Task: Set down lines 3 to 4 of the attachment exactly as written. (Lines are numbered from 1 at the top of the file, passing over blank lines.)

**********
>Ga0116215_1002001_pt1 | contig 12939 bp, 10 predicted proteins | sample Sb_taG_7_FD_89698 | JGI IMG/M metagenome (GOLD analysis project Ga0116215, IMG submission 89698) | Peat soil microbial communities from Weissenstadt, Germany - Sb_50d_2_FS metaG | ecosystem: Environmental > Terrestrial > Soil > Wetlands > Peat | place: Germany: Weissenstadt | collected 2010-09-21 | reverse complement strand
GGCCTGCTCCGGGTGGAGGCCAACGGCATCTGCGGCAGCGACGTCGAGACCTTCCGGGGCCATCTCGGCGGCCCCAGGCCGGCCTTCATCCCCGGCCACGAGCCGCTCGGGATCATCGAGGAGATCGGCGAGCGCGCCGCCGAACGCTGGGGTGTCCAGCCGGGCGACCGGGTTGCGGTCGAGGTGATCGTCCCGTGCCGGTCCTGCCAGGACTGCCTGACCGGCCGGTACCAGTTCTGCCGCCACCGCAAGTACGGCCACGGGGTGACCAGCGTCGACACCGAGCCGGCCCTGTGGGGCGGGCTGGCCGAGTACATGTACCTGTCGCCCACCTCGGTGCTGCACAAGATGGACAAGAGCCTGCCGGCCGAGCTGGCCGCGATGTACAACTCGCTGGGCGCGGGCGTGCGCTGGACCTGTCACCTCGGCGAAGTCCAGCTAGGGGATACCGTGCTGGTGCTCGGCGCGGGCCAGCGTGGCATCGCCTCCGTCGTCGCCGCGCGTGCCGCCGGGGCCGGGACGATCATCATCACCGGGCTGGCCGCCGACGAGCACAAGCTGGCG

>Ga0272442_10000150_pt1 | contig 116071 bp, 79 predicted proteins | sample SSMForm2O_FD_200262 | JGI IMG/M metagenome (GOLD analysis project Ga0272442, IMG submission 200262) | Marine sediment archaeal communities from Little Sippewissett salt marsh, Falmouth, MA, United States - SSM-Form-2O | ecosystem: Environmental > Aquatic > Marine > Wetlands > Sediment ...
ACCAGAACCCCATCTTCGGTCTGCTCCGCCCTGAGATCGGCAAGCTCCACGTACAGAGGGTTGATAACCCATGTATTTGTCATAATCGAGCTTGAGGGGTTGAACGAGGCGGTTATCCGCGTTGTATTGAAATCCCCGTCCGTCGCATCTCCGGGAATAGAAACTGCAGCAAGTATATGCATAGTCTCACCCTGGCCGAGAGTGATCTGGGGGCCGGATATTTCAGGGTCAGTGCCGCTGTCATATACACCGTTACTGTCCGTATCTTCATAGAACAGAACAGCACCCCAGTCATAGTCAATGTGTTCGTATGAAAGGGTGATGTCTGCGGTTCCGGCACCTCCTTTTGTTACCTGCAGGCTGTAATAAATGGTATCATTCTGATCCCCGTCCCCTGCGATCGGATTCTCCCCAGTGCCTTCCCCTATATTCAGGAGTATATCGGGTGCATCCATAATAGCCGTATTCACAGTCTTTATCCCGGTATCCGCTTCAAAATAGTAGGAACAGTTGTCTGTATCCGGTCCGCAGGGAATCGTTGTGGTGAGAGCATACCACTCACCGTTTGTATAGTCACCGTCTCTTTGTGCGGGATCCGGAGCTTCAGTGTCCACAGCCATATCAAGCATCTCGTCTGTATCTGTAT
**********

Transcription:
>Ga0272442_10000150_pt1 | contig 116071 bp, 79 predicted proteins | sample SSMForm2O_FD_200262 | JGI IMG/M metagenome (GOLD analysis project Ga0272442, IMG submission 200262) | Marine sediment archaeal communities from Little Sippewissett salt marsh, Falmouth, MA, United States - SSM-Form-2O | ecosystem: Environmental > Aquatic > Marine > Wetlands > Sediment ...
ACCAGAACCCCATCTTCGGTCTGCTCCGCCCTGAGATCGGCAAGCTCCACGTACAGAGGGTTGATAACCCATGTATTTGTCATAATCGAGCTTGAGGGGTTGAACGAGGCGGTTATCCGCGTTGTATTGAAATCCCCGTCCGTCGCATCTCCGGGAATAGAAACTGCAGCAAGTATATGCATAGTCTCACCCTGGCCGAGAGTGATCTGGGGGCCGGATATTTCAGGGTCAGTGCCGCTGTCATATACACCGTTACTGTCCGTATCTTCATAGAACAGAACAGCACCCCAGTCATAGTCAATGTGTTCGTATGAAAGGGTGATGTCTGCGGTTCCGGCACCTCCTTTTGTTACCTGCAGGCTGTAATAAATGGTATCATTCTGATCCCCGTCCCCTGCGATCGGATTCTCCCCAGTGCCTTCCCCTATATTCAGGAGTATATCGGGTGCATCCATAATAGCCGTATTCACAGTCTTTATCCCGGTATCCGCTTCAAAATAGTAGGAACAGTTGTCTGTATCCGGTCCGCAGGGAATCGTTGTGGTGAGAGCATACCACTCACCGTTTGTATAGTCACCGTCTCTTTGTGCGGGATCCGGAGCTTCAGTGTCCACAGCCATATCAAGCATCTCGTCTGTATCTGTAT